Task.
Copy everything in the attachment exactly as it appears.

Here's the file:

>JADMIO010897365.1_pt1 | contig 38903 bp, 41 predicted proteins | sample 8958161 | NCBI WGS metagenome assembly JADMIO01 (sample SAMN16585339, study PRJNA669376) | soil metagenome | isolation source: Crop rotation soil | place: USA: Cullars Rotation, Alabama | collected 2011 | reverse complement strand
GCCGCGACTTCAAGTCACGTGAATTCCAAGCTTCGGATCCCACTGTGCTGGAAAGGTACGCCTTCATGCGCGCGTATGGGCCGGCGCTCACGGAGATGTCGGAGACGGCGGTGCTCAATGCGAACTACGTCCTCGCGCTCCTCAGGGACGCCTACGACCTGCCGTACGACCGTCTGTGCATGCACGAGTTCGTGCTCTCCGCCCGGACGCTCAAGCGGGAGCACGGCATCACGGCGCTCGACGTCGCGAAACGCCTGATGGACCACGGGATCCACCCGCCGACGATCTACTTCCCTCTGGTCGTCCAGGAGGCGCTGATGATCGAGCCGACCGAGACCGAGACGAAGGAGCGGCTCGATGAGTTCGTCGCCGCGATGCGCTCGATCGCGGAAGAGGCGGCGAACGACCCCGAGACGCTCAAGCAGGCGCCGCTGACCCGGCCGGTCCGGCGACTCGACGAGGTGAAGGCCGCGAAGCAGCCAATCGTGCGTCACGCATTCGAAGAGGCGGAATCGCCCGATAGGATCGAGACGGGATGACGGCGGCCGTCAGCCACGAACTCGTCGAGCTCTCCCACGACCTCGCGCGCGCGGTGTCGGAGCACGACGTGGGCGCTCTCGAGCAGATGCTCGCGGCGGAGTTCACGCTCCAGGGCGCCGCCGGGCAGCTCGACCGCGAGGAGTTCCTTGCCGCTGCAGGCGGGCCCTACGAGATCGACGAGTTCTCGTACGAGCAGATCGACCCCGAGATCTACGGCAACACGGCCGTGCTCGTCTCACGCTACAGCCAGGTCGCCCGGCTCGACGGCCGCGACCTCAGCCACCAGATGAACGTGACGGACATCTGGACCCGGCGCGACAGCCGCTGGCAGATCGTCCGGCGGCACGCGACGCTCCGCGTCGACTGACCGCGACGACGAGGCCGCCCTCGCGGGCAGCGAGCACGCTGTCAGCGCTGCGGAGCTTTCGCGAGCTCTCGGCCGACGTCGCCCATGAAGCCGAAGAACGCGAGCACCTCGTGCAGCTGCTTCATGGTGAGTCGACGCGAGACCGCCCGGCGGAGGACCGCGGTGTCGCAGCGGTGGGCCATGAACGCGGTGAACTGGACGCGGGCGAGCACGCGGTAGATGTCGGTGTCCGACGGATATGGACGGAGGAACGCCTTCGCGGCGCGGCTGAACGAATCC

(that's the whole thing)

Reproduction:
>JADMIO010897365.1_pt1 | contig 38903 bp, 41 predicted proteins | sample 8958161 | NCBI WGS metagenome assembly JADMIO01 (sample SAMN16585339, study PRJNA669376) | soil metagenome | isolation source: Crop rotation soil | place: USA: Cullars Rotation, Alabama | collected 2011 | reverse complement strand
GCCGCGACTTCAAGTCACGTGAATTCCAAGCTTCGGATCCCACTGTGCTGGAAAGGTACGCCTTCATGCGCGCGTATGGGCCGGCGCTCACGGAGATGTCGGAGACGGCGGTGCTCAATGCGAACTACGTCCTCGCGCTCCTCAGGGACGCCTACGACCTGCCGTACGACCGTCTGTGCATGCACGAGTTCGTGCTCTCCGCCCGGACGCTCAAGCGGGAGCACGGCATCACGGCGCTCGACGTCGCGAAACGCCTGATGGACCACGGGATCCACCCGCCGACGATCTACTTCCCTCTGGTCGTCCAGGAGGCGCTGATGATCGAGCCGACCGAGACCGAGACGAAGGAGCGGCTCGATGAGTTCGTCGCCGCGATGCGCTCGATCGCGGAAGAGGCGGCGAACGACCCCGAGACGCTCAAGCAGGCGCCGCTGACCCGGCCGGTCCGGCGACTCGACGAGGTGAAGGCCGCGAAGCAGCCAATCGTGCGTCACGCATTCGAAGAGGCGGAATCGCCCGATAGGATCGAGACGGGATGACGGCGGCCGTCAGCCACGAACTCGTCGAGCTCTCCCACGACCTCGCGCGCGCGGTGTCGGAGCACGACGTGGGCGCTCTCGAGCAGATGCTCGCGGCGGAGTTCACGCTCCAGGGCGCCGCCGGGCAGCTCGACCGCGAGGAGTTCCTTGCCGCTGCAGGCGGGCCCTACGAGATCGACGAGTTCTCGTACGAGCAGATCGACCCCGAGATCTACGGCAACACGGCCGTGCTCGTCTCACGCTACAGCCAGGTCGCCCGGCTCGACGGCCGCGACCTCAGCCACCAGATGAACGTGACGGACATCTGGACCCGGCGCGACAGCCGCTGGCAGATCGTCCGGCGGCACGCGACGCTCCGCGTCGACTGACCGCGACGACGAGGCCGCCCTCGCGGGCAGCGAGCACGCTGTCAGCGCTGCGGAGCTTTCGCGAGCTCTCGGCCGACGTCGCCCATGAAGCCGAAGAACGCGAGCACCTCGTGCAGCTGCTTCATGGTGAGTCGACGCGAGACCGCCCGGCGGAGGACCGCGGTGTCGCAGCGGTGGGCCATGAACGCGGTGAACTGGACGCGGGCGAGCACGCGGTAGATGTCGGTGTCCGACGGATATGGACGGAGGAACGCCTTCGCGGCGCGGCTGAACGAATCC